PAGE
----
Translations produced in this time period were the result of well-organised efforts supported by statesmen and elite families, and executed by highly skilled translators. According to Dimitri Gutas, the 'Abbasid caliphs supported the translations partly out of ideological concerns, seeking political legitimisation by adopting the intellectual traditions of the Sassanid Empire that they replaced (Gutas 1998). He further demonstrates that members of the elite paid for translations as they could benefit from them practically. A quote from the Andalusian physician Ibn Juljul (c.944—c.994), where he argues that scholars appear only in states whose kings seek knowledge (Vernet 2008), seems to support this view. On the other hand, George Saliba suggests that it was middle-class administrators competing for governmental positions who were responsible for the increase in translations (Saliba 2007).
We can get an insight into the role of the elite in supporting the translation movement from Hunayn’s Epistle. In this text, Hunayn also gives information about his patrons, who were either related to the ‘Abbasid court or were themselves physicians who wished to enhance their medical knowledge, such as the Bukhtlshu dynasty. This prominent family of physicians spanning six generations over 250 years commissioned medical texts such as Galen’s Book on the Method of Healing. So did the Banü Musa, another family with close ties to the caliph. The caliphs themselves also commissioned translations and patrons generally supported multiple translators. Jibril Bukhtishu' (died 828), for instance, payed both Hunayn and Job of Edessa (died around 835), another translator of Greek into Syriac. Hunayn further reports that at least five other patrons supported him, both Christian and Muslim, physician and courtier. Some works he would first translate into Syriac for one patron and then into Arabic for another, as he did for example with Galen’s works Pulse to Teuthras and Therapeutics to Glaucon. This patronage contributed to the large number of translations created in this era.
Different translators adhered to different approaches in their medical translations. The historian al-Safadî describes two main strategies, one he characterises as word-for-word translation (ad verbum) and the other as focusing on the meaning of the entire sentence (ad sensum) (Rosenthal 2003: 17). Al-Safadî mentions the translator Yahya ibn al-Bitrîq as an example of the first approach. The reputation of this translator was generally not positive (Ullmann 2002-2007: 28-48). His versions were word-for-word translations that did not always pay enough attention to the meaning of the sentence. Manfred Ullmann identified his father, Abu Yahyâ al-Bitrîq, as the translator of an early version of the Aphorisms, of which the later translator Hunayn disapproved (Ullmann 2002-2007: 52-53). These early translators were nevertheless pioneers who did important work in developing Arabic medical terminology. According to al-Safadî, Hunayn ibn Ishaq translated by first grasping the meaning of a sentence and subsequently rendering it into Arabic (or Syriac). Hunayn’s translation approach was precise and had a reputation among historical scholars for being ‘without error’ (Rosenthal 1946: 254), even though he himself thought it necessary to retranslate several of his earlier translations. He would follow particular strategies to render linguistic features such as conjunctions, conditionals, and subjectivity (Vagelpohl 2011: Overwien 2012, 2015; Van Dalen 2017). For instance, when he considered a sentence to be the reflection of Galen’s own views, he would clearly mark this subjectivity by using first-person active voice where Galen had used a passive. He was also aware of the fact that the text was written in a Greek cultural context; when Galen used ‘we’ as a reference to a general subjectivity, Hunayn rendered this as ‘the Greeks’ (Van Dalen 2017). His nephew Hubaysh’s language has been characterised as ‘translation Arabic’, a language that demonstrates clear influence of the source language (Rosenthal 1946: 253).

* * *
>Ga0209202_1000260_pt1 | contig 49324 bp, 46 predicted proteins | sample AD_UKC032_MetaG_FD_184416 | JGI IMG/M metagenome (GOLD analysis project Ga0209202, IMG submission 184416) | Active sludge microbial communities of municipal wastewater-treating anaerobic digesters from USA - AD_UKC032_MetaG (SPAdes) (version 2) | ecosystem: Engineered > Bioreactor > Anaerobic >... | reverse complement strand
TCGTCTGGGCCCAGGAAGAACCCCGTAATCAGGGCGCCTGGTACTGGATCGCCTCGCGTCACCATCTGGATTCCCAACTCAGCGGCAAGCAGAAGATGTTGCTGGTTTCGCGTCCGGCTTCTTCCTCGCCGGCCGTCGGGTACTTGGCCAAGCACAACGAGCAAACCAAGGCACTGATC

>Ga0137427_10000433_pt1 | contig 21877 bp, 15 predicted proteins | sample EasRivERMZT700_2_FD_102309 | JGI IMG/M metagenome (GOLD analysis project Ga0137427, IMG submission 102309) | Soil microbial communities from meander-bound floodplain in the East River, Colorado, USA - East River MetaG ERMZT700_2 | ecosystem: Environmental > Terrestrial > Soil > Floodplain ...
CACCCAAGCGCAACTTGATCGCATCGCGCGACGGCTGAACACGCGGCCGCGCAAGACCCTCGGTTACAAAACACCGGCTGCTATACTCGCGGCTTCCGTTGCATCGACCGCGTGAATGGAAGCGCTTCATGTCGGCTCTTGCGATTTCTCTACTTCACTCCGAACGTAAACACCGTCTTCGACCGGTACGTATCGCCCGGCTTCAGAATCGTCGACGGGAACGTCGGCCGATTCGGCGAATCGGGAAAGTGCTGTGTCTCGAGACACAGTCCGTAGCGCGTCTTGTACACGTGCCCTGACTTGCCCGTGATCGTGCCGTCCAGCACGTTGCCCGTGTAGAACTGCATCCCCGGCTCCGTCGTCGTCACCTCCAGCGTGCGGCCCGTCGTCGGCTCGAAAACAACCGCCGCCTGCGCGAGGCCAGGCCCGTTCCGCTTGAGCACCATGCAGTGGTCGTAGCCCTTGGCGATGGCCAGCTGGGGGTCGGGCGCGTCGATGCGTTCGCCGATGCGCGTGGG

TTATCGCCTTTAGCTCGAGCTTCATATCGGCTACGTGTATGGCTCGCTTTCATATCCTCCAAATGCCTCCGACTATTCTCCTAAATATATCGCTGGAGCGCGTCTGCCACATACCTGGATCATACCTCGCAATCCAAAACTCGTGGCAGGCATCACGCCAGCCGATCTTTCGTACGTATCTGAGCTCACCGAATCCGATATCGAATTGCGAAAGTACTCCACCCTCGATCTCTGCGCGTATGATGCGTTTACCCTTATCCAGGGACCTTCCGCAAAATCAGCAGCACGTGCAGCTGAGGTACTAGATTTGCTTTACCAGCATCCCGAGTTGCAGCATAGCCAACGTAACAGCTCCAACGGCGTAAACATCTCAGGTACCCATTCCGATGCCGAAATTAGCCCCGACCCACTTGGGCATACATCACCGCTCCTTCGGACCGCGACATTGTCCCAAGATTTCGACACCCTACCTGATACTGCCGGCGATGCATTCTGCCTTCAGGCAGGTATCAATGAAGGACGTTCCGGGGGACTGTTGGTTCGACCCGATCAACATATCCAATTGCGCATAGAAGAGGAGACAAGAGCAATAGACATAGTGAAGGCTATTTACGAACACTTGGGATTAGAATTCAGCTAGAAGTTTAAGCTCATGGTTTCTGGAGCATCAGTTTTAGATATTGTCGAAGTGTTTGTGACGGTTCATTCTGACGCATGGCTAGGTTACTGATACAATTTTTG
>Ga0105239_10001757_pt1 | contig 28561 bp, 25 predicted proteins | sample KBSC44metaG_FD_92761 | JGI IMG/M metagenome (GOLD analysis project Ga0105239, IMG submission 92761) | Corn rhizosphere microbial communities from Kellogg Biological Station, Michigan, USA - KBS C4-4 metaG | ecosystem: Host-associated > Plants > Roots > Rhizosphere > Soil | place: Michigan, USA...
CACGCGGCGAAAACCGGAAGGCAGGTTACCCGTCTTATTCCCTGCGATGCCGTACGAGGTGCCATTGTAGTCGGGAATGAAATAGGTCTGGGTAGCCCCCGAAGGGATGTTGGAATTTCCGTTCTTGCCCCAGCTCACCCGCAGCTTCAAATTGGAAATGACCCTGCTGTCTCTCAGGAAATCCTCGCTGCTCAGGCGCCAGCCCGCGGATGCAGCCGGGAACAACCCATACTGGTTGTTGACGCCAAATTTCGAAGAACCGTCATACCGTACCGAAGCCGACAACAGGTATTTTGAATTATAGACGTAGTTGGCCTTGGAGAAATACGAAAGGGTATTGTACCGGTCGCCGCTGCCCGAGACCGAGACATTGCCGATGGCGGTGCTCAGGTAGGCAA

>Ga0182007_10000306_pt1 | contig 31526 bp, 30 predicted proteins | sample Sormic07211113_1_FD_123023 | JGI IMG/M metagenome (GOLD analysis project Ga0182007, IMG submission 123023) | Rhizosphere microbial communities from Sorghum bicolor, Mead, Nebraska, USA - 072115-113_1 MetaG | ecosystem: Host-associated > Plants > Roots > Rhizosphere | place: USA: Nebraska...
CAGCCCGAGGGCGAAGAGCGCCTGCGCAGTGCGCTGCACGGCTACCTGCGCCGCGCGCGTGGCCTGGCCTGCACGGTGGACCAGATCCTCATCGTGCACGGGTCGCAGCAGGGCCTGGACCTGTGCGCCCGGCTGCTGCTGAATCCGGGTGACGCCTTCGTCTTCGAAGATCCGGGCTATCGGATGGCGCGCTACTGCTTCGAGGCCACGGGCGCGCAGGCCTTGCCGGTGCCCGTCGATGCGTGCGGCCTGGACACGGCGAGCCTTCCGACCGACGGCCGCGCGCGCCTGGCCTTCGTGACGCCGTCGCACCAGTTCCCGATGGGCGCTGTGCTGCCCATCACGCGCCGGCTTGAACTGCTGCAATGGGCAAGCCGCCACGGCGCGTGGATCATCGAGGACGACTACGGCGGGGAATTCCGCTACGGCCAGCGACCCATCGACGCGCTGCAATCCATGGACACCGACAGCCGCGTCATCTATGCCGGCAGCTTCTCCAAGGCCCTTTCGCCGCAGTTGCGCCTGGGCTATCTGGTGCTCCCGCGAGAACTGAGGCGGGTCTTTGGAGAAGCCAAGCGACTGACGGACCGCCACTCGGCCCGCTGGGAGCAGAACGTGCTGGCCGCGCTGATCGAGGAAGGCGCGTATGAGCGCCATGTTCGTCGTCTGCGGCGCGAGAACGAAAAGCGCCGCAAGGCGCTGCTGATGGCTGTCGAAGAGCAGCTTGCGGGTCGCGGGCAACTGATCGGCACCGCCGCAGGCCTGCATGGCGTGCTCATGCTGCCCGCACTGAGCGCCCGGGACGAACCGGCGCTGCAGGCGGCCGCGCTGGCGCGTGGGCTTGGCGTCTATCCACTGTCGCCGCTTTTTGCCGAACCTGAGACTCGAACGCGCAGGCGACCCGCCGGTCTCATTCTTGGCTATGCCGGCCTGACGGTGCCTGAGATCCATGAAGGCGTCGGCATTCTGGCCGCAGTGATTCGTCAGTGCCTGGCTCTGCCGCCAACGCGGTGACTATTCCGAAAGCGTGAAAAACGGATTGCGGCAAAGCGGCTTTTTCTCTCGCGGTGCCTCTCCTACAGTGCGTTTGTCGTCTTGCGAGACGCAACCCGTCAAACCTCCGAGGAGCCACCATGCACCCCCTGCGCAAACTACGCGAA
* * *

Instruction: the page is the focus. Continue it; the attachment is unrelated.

Another issue Arabic translators dealt with was the polytheistic nature of the texts they translated in a predominantly monotheistic culture. This had consequences for instance in translated references to the Greek gods and can be seen in the way the Hippocratic Oath was translated into Arabic. The beginning of the Greek version of this oath reads in English translation as: ‘I swear by Apollo the physician, and Asclepius, and Hygieia and Panacea and all the gods and goddesses as my witnesses, that, according to my ability and judgement, I will keep this Oath and this contract’ (for the Greek see Littré 1844: 628-633). In the Arabic this has become: ‘Hippocrates said: I swear by God, the Lord of Life and Death, Giver of Health and Creator of Cures and Treatments; and by Asclepius, and by all men and women who are close to God and whom I take as witnesses’ (Savage-Smith, Swain and Van Gelder 2020: 126.96.36.199). In this translation, the gods and goddesses have become ‘men and women close to God’, and Apollo, Hygieia and Panacea have disappeared. Instead, the translator has included the monotheistic God, and only Asclepius remained (see also Pormann and Savage-Smith 2007: 33; for more examples see Picken 2018: 104).
In terms of vocabulary, Hunayn and his colleagues drew on contemporary medical terms but also had to create new words to translate Greek terms. They sometimes Arabised words by transliterating them in Arabic script, and occasionally added explanations of their meaning to the translation. In other cases, they used Syriac words that we assume were known to contemporary readers. Sometimes Hunayn described the meaning of a Greek term with multiple Arabic words (forexamplessee Picken 2018: 103-104; Overwien 2012: 156-157; Cooper 2016: 12-23). As medical scholarship progressed, some terms were adopted and others were re-interpreted.